The search for alien life is an ongoing and continually time-consuming process. From analyzing the surface of planets/moons to detection of exoplanets, these processes can take weeks, months, or even years. However, the advancements of artificial intelligence over the coming years can significantly speed up these processes. In fact, there are already rudimentary machine-learning processes helping us in astrobiology right now.
In late 2017 Google developed a form of machine-learning that was able to detect several new exoplanets. It was described as a neural network capable of analyzing data collected by NASA’s Kepler Space Telescope. This “AI” found two new exoplanets, and many were excited due to their size-similarities to Earth, as these are normally more difficult to detect. The planets are in the previously-known solar systems of Kepler-80 and Kepler-90, but were overlooked by scientists for years. The data sent back from Kepler was 3 years old, yet no one had detected these exoplanets. It wasn’t until a machine-learning algorithm carefully combed through the data that these discoveries came to light.
The Kepler Telescope uses the transit technique when searching for exoplanets. This means that it observes the slight dimming of the star’s lights as the planet passes in front of it. Large planets like Jupiter would cause a dimming around 1%, while Earth-sized planets would only dim by a fraction of that. Thus, making planets of this size extremely difficult to detect. In fact they are on the verge of being undetectable, and it is likely the reason why these exoplanets were not discovered sooner. However, this machine-learning network has been fed thousands of examples, and can then find minute similarities in patterns and phenomena from the transit information. During the first test, it found 30 possible planets and 4 which had a 90% chance of being an undiscovered exoplanet. The first one was part of a binary system and the second had a light dip that continually decreased. These are scenarios which had not previously been fed into the machine-learning system, but could be used to further increase its accuracy in the future. The other two were of course new exoplanets.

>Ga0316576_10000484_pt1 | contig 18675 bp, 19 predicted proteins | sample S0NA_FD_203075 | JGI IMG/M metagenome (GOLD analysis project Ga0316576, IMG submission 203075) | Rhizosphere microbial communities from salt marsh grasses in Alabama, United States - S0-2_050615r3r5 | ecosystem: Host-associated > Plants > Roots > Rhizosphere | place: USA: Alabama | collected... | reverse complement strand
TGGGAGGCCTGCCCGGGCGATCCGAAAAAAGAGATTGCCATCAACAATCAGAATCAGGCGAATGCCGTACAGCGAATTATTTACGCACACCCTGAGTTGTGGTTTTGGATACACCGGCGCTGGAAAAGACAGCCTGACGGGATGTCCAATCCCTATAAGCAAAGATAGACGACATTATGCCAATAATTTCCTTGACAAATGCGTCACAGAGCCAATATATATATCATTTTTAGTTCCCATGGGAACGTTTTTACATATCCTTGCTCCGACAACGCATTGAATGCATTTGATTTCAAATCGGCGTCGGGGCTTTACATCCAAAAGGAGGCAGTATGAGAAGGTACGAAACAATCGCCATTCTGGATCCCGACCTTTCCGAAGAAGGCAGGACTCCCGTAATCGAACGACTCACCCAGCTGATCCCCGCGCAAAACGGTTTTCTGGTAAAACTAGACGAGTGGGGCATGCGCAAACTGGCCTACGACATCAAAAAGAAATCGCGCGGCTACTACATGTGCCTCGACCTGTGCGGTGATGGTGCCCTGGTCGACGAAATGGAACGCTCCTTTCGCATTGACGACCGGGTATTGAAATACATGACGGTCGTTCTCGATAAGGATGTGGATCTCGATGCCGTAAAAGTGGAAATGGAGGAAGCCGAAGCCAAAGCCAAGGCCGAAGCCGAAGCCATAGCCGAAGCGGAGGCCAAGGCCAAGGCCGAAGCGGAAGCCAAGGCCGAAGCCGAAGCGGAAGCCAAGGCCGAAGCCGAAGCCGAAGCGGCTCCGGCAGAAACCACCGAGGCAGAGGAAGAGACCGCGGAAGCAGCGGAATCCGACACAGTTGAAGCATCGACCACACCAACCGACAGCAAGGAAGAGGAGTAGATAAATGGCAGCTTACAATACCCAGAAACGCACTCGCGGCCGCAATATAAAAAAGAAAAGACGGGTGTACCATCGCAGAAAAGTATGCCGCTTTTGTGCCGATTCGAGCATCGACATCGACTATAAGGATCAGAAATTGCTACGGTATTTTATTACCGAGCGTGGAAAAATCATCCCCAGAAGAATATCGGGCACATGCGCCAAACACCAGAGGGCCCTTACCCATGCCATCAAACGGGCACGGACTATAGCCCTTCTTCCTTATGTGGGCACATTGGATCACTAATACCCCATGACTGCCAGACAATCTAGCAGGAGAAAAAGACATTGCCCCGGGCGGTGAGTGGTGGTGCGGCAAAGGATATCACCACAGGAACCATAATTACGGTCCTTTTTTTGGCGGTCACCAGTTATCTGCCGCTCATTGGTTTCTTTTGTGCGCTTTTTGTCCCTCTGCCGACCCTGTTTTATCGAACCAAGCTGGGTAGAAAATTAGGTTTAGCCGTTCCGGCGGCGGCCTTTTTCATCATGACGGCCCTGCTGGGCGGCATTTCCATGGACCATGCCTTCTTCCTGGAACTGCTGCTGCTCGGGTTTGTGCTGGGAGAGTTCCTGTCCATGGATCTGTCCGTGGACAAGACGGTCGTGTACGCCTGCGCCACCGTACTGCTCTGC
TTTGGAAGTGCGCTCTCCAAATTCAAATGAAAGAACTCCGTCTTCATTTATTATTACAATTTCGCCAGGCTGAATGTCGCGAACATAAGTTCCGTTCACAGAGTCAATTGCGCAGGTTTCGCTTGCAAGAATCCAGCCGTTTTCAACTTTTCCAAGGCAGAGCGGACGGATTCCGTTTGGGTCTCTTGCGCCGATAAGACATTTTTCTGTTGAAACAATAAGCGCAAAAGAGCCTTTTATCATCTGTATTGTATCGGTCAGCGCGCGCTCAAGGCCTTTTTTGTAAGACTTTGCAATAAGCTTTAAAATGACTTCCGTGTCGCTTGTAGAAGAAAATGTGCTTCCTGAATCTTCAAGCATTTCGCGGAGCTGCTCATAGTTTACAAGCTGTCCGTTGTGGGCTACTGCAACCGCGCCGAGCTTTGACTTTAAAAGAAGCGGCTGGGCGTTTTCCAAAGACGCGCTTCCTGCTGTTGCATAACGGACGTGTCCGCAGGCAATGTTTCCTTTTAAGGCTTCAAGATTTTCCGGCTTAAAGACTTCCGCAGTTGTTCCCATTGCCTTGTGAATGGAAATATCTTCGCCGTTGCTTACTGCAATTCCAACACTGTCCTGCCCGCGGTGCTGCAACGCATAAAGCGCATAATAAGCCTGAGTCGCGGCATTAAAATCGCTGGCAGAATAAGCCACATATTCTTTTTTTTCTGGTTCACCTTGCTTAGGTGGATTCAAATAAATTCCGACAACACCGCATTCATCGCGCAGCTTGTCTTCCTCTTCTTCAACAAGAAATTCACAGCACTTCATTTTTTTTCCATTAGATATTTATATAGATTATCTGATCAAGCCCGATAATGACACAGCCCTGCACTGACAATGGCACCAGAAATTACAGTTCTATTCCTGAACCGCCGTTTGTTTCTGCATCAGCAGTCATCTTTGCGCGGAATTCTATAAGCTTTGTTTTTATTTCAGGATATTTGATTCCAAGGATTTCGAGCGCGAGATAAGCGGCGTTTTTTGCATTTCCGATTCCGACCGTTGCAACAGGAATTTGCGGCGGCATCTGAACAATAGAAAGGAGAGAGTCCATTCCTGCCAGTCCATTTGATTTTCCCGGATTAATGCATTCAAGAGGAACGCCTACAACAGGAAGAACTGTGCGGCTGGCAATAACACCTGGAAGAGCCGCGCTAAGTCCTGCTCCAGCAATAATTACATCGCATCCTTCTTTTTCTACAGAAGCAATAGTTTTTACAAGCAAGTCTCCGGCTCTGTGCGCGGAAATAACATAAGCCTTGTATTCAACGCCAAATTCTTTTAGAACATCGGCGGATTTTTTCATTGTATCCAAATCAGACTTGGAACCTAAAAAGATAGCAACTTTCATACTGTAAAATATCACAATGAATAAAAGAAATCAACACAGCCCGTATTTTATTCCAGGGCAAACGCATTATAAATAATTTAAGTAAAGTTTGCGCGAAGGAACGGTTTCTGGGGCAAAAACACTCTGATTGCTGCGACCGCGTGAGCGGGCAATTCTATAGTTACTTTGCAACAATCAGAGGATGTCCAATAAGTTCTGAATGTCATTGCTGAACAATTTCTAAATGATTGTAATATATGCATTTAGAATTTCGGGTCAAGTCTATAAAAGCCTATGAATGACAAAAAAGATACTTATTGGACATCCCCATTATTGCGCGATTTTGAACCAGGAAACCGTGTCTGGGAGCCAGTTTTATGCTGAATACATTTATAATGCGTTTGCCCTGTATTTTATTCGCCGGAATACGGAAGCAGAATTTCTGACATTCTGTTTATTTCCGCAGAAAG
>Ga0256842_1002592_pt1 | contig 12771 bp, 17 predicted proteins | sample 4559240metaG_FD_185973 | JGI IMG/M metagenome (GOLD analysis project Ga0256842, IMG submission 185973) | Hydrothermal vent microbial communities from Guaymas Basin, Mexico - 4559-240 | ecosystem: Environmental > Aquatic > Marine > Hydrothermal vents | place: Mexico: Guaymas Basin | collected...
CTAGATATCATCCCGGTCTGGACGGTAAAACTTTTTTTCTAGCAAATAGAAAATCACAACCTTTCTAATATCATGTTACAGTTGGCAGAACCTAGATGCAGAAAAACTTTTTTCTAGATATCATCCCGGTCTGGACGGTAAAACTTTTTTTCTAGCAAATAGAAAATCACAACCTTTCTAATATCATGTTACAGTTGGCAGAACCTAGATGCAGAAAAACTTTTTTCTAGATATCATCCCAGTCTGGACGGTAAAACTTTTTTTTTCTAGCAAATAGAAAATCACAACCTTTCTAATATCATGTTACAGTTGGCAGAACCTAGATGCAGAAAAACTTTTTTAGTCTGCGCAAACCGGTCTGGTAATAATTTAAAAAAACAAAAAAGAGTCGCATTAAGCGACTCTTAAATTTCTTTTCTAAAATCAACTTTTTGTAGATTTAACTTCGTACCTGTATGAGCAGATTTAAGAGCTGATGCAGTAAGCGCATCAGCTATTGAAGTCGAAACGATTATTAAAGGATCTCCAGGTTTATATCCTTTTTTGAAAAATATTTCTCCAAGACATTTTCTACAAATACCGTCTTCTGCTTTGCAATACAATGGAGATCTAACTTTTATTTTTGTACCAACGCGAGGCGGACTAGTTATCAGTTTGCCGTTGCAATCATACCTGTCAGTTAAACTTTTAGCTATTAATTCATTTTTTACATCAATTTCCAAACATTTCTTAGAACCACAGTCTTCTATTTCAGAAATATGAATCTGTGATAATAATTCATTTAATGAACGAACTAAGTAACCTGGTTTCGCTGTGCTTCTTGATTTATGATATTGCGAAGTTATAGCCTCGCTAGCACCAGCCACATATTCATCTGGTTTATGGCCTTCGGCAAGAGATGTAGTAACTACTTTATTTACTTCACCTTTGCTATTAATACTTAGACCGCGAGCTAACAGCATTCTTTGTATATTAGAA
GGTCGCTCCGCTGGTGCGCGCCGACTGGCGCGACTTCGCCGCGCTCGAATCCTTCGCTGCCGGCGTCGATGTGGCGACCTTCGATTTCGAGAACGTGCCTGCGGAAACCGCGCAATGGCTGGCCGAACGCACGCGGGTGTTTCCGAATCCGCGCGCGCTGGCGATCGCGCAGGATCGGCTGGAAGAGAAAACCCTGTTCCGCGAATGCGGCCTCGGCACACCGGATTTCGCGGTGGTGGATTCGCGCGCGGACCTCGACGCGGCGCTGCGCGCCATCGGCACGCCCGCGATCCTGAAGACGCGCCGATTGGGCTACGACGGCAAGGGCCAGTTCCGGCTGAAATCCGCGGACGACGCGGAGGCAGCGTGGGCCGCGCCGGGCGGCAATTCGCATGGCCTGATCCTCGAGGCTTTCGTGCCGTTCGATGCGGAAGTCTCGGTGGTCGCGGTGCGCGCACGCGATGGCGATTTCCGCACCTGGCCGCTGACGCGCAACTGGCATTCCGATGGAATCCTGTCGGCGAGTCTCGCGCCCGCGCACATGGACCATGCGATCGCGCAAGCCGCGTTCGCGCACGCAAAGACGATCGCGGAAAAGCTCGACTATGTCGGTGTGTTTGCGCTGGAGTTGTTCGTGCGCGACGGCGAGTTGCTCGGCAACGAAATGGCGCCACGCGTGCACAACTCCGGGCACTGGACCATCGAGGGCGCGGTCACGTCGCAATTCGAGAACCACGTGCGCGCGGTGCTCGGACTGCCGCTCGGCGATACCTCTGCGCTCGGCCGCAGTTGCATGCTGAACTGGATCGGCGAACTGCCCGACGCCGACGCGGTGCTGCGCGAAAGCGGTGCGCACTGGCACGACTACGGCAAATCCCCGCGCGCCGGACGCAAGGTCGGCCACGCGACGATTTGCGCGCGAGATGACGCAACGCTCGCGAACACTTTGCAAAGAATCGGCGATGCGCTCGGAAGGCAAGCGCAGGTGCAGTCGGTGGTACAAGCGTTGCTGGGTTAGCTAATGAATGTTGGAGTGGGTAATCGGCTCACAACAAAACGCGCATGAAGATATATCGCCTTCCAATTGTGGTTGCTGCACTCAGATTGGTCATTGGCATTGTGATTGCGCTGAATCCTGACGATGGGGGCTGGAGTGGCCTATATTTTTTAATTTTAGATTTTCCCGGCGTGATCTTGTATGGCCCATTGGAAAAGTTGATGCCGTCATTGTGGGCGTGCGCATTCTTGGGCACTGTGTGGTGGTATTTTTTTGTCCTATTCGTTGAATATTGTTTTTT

The technology is still not perfect, but there is definite promise in this field. As the AI gains more and more information, it can continually refine its exoplanet-searching algorithms. With the speed in advancements, it seems very plausible that the use of AI will significantly surpass any group of humans searching for exoplanets in speed and accuracy. Right now, humans need to make corrections and double-check the AI, but it doesn’t seem too far in the future that a neural network could have increased accuracy and speed than any person on Earth. The implications of this could extend to all aspects of astrobiology. As AI makes more and more nuanced and complex connections, it could potentially even develop life-detection methods that humans haven’t even considered. I know this is all speculation, but I don’t currently see any limits for the “intelligence” or computational power of AI. I would like to hear what anyone else thinks about the future of AI in astrobiology as well.
Very informative paper! I did not know that AI was being implemented in astrobiology currently, thanks for bringing me up to speed.
I used to be against AI until taking this class. My reasoning for changing my mind is two fold. First, I realized that the invention of calculators and algorithms have greatly reduced the time it takes to solve complex problems. I can only imagine what a learning calculator/algorithm can accomplish. Second, I realize that the inability to adapt causes death. If we as a human species want to survive, incorporating AI into our everyday life may become more and more necessary. True it could back fire, but why does everything have to be seen as a negative. Be like me, stay optimistic my friend!
Kenneth C Carroll